Objective 1: Advancing low-resource deep learning for natural language applications

Our progress with regard to this objective has been significant. The strong research component of the project is reflected in our scientific publications (at the time of writing, 18 publications shared in an open-access manner via OpenAIRE, the European Open Science Initiative). We have more work which is under review, or published as pre-prints or theses. We have released 22 different repositories related to research software that accompanies these publications. All project output such as software, datasets and trained models are available at this URL:

Objective 2: Development of high-quality machine translation for under-resourced language pairs and domains

We address this objective by pursuing research into improving the data collection pipeline. We have released 10 data sets so far, both parallel data sets and some monolingual data sets.We further ensure our success at pursuing this objective by having a 9 month cycle of building, delivering, and evaluating translation models for low-resource languages. We have currently completed two rounds of translation model building. In round one we delivered translation models into and out of English for Gujarati, Bulgarian, Turkish and Swahili. In round two we delivered Amharic, Kyrgyz, Serbian and Tamil. We prioritise languages which are strategically important for the BBC and DW, and then from a shortlist, the research partners select languages which are interesting for their research and have a variety of resources to work with. These models are released to the public.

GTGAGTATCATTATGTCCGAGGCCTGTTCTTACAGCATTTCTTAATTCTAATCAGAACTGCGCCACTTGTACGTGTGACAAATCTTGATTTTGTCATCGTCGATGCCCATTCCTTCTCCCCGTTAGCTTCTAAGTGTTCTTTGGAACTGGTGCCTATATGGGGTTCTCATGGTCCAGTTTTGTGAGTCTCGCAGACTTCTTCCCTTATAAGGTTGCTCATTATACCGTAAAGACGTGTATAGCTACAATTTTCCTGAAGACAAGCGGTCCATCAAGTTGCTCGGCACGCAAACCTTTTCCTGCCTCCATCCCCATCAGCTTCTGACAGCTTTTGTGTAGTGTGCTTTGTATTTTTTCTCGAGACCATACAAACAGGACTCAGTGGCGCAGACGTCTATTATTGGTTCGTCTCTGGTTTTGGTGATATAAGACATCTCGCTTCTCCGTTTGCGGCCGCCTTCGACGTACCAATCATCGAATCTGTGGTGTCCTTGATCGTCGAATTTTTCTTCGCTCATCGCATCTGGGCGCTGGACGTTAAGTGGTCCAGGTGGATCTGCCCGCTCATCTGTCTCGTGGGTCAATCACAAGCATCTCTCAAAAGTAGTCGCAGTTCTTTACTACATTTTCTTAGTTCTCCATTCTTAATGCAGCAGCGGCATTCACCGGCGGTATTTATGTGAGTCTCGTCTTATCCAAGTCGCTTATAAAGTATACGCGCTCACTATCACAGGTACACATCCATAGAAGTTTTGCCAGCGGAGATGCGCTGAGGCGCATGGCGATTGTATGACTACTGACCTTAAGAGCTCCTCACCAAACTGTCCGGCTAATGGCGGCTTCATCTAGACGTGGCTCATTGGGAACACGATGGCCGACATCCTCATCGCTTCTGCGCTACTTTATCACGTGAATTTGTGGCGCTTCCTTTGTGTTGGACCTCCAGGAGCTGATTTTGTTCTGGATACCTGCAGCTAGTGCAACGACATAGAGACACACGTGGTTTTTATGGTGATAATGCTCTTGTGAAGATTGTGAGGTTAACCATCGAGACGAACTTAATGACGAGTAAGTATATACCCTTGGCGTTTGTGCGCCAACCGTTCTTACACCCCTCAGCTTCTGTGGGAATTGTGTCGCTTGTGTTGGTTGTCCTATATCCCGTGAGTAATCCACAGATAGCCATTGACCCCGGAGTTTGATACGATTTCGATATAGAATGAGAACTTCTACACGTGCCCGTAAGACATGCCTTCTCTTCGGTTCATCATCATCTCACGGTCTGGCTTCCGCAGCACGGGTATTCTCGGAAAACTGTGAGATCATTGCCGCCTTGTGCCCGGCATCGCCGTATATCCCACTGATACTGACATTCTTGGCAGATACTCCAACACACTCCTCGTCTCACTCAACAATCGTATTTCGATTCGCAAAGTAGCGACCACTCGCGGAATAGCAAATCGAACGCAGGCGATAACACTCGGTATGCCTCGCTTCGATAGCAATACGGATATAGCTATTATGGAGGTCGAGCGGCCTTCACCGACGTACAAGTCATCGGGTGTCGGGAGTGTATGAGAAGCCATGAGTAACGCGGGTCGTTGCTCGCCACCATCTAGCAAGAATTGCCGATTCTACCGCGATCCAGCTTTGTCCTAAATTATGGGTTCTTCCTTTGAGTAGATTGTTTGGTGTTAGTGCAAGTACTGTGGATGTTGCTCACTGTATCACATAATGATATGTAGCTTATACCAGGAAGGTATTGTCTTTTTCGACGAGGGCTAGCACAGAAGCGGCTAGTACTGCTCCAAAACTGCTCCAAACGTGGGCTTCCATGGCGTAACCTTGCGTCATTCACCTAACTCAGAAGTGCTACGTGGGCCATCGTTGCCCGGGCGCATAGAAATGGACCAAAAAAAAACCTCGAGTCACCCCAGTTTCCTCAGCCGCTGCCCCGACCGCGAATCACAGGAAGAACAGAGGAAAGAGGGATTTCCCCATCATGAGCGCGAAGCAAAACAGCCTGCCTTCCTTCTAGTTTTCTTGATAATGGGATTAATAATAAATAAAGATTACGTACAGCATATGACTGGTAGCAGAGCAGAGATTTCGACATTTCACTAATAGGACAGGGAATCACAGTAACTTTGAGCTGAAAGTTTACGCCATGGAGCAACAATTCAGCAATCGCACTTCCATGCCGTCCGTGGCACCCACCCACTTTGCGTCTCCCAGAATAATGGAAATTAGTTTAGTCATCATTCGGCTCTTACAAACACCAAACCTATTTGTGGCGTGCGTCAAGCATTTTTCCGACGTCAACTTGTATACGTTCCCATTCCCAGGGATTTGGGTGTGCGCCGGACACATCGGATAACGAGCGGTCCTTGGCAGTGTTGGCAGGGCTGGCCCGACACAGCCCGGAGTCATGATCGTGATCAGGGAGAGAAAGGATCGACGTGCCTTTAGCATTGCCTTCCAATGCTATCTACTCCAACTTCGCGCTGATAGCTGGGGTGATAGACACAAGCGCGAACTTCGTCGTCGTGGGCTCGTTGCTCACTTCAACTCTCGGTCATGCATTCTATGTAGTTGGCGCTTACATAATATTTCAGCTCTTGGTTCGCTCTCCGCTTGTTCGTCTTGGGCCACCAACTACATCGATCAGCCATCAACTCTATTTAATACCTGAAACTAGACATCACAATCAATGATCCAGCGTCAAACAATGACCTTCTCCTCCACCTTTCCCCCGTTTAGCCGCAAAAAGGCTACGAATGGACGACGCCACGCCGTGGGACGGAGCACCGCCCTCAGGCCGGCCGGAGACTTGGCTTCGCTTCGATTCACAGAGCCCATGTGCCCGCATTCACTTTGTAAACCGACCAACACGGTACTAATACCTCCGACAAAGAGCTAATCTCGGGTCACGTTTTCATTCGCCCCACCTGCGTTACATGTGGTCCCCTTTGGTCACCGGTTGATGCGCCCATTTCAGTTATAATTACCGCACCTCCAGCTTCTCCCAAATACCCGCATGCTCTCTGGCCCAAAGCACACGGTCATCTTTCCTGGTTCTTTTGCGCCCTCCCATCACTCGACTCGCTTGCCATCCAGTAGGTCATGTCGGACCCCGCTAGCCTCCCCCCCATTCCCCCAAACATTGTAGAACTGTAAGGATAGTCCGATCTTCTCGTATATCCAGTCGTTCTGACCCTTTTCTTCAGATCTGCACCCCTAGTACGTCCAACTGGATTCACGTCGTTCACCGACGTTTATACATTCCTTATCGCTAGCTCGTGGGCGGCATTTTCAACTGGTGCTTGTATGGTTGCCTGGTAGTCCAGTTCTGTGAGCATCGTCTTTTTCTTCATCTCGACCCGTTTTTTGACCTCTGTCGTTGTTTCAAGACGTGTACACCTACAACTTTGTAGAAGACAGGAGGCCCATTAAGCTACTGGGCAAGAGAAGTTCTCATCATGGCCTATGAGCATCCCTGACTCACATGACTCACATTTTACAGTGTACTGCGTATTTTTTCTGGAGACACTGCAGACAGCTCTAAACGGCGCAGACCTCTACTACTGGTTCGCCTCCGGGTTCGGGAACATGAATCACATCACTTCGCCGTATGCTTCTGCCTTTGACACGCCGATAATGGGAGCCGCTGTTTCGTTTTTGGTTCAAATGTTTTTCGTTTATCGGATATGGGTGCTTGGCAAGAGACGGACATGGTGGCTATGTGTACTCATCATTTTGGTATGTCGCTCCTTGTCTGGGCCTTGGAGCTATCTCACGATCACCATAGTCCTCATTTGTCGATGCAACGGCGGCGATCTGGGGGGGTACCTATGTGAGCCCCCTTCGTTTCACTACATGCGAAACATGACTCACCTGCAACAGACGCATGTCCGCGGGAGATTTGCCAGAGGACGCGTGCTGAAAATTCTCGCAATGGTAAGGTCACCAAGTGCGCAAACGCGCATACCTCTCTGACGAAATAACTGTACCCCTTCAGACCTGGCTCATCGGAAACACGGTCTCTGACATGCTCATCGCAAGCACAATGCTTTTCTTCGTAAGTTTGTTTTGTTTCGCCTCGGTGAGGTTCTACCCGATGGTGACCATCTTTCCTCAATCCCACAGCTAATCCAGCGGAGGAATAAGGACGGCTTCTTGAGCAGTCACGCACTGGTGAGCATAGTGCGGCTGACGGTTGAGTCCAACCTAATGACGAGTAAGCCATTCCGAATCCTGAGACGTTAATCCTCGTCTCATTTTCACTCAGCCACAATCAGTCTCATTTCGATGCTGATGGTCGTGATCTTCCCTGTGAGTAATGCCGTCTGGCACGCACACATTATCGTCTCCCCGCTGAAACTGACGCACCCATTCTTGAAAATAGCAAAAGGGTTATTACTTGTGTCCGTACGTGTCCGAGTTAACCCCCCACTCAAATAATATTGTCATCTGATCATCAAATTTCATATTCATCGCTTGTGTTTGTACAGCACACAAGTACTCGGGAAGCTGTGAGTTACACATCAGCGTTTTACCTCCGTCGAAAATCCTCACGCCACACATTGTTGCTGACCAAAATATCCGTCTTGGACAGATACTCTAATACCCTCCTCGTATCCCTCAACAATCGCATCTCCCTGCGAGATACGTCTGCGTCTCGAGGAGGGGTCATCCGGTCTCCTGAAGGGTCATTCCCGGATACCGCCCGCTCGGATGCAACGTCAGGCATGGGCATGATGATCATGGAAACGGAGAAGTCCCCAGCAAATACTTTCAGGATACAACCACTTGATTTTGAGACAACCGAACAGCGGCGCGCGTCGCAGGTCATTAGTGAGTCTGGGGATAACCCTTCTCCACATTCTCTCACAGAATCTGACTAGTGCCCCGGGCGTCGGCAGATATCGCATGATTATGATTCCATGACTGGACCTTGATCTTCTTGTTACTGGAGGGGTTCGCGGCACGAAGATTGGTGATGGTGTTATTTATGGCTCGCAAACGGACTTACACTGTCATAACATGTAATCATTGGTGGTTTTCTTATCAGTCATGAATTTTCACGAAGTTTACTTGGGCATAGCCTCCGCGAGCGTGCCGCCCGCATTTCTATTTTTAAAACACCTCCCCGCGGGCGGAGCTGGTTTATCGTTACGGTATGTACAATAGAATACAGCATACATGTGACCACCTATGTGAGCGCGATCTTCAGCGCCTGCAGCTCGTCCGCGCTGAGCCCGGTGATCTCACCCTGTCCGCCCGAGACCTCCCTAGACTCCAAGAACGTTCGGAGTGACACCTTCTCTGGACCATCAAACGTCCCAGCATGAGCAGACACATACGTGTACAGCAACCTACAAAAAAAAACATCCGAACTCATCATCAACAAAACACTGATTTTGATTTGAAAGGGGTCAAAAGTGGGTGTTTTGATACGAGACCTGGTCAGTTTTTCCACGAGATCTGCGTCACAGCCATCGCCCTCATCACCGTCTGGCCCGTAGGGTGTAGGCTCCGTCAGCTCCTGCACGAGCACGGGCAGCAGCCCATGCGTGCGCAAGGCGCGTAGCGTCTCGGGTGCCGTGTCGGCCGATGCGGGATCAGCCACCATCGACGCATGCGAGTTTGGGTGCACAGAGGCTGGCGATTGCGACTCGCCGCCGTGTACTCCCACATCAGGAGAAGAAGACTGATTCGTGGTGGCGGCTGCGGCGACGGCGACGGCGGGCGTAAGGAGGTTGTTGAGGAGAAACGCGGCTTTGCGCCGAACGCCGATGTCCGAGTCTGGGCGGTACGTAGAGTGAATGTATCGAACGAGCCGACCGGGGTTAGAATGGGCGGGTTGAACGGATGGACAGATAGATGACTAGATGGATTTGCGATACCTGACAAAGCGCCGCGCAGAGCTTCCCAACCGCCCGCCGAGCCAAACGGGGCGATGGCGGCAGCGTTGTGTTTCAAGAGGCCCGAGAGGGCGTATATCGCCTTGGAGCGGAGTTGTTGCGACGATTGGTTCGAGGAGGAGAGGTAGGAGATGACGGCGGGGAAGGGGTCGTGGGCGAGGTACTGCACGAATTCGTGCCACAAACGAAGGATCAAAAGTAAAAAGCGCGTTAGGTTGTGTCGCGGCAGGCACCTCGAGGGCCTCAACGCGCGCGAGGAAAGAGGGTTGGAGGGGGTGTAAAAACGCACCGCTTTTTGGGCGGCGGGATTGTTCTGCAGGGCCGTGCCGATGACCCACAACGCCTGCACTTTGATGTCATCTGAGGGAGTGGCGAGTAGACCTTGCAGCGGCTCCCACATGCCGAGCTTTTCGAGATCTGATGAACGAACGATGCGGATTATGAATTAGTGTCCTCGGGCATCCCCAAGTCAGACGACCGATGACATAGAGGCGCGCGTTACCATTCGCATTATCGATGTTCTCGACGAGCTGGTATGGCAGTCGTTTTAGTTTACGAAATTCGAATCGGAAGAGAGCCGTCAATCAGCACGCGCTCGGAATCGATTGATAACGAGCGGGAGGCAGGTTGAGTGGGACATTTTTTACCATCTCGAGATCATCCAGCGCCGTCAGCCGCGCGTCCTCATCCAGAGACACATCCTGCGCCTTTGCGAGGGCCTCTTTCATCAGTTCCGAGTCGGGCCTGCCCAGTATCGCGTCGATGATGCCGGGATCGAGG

Objective 3: Development of tools for analysts and journalists

Our progress towards this objective has been largely achieved through the development of theGourmet translation platform. This platform is based on serverless AWS architecture and currently supports seven of the eight languages delivered in the project. It is available via an API, and there is also demo front end which is linked to from the GoURMET website.
Scientific and Technological Impact:

Our main research focus during the project will be on machine translation, by itself an active research field where we can achieve a large academic impact.
Our project has already spurred research in low-resource languages by creating test sets for the most well recognised machine translation shared task, WMT. We created a task in Gujarathi in 2019, and Tamil in 2020. We are working with Translators with Borders and the Masekane project to promote future African language shared tasks. Our data sets and models for low-resource languages are providing the building blocks for other researchers to continue our work.